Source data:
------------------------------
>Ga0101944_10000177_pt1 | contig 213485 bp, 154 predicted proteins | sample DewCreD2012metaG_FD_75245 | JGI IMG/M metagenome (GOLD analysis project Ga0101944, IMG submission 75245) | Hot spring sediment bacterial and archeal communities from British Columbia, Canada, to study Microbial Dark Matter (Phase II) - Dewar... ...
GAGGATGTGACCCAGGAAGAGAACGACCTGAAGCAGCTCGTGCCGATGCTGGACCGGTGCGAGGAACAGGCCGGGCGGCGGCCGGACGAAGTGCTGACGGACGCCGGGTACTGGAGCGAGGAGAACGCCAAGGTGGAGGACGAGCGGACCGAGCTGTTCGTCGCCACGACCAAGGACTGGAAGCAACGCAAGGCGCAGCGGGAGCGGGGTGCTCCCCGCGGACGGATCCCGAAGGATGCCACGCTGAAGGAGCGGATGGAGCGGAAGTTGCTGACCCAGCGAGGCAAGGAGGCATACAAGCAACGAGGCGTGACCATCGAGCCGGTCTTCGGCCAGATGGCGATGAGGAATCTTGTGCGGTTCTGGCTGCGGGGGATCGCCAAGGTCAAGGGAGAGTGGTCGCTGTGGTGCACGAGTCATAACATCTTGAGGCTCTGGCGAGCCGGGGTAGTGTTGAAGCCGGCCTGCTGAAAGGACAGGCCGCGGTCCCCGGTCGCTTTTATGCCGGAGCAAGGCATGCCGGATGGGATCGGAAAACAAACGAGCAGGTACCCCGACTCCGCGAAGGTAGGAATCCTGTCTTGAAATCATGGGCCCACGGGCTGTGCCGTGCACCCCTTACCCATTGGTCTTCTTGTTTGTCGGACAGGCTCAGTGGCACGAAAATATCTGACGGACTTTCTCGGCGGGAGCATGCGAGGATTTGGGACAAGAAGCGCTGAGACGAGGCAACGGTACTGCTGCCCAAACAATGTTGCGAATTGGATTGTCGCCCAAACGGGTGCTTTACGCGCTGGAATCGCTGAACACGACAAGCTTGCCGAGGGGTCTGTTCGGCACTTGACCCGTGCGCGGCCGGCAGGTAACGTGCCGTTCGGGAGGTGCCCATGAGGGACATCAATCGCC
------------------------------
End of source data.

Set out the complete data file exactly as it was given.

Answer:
>Ga0101944_10000177_pt1 | contig 213485 bp, 154 predicted proteins | sample DewCreD2012metaG_FD_75245 | JGI IMG/M metagenome (GOLD analysis project Ga0101944, IMG submission 75245) | Hot spring sediment bacterial and archeal communities from British Columbia, Canada, to study Microbial Dark Matter (Phase II) - Dewar... ...
GAGGATGTGACCCAGGAAGAGAACGACCTGAAGCAGCTCGTGCCGATGCTGGACCGGTGCGAGGAACAGGCCGGGCGGCGGCCGGACGAAGTGCTGACGGACGCCGGGTACTGGAGCGAGGAGAACGCCAAGGTGGAGGACGAGCGGACCGAGCTGTTCGTCGCCACGACCAAGGACTGGAAGCAACGCAAGGCGCAGCGGGAGCGGGGTGCTCCCCGCGGACGGATCCCGAAGGATGCCACGCTGAAGGAGCGGATGGAGCGGAAGTTGCTGACCCAGCGAGGCAAGGAGGCATACAAGCAACGAGGCGTGACCATCGAGCCGGTCTTCGGCCAGATGGCGATGAGGAATCTTGTGCGGTTCTGGCTGCGGGGGATCGCCAAGGTCAAGGGAGAGTGGTCGCTGTGGTGCACGAGTCATAACATCTTGAGGCTCTGGCGAGCCGGGGTAGTGTTGAAGCCGGCCTGCTGAAAGGACAGGCCGCGGTCCCCGGTCGCTTTTATGCCGGAGCAAGGCATGCCGGATGGGATCGGAAAACAAACGAGCAGGTACCCCGACTCCGCGAAGGTAGGAATCCTGTCTTGAAATCATGGGCCCACGGGCTGTGCCGTGCACCCCTTACCCATTGGTCTTCTTGTTTGTCGGACAGGCTCAGTGGCACGAAAATATCTGACGGACTTTCTCGGCGGGAGCATGCGAGGATTTGGGACAAGAAGCGCTGAGACGAGGCAACGGTACTGCTGCCCAAACAATGTTGCGAATTGGATTGTCGCCCAAACGGGTGCTTTACGCGCTGGAATCGCTGAACACGACAAGCTTGCCGAGGGGTCTGTTCGGCACTTGACCCGTGCGCGGCCGGCAGGTAACGTGCCGTTCGGGAGGTGCCCATGAGGGACATCAATCGCC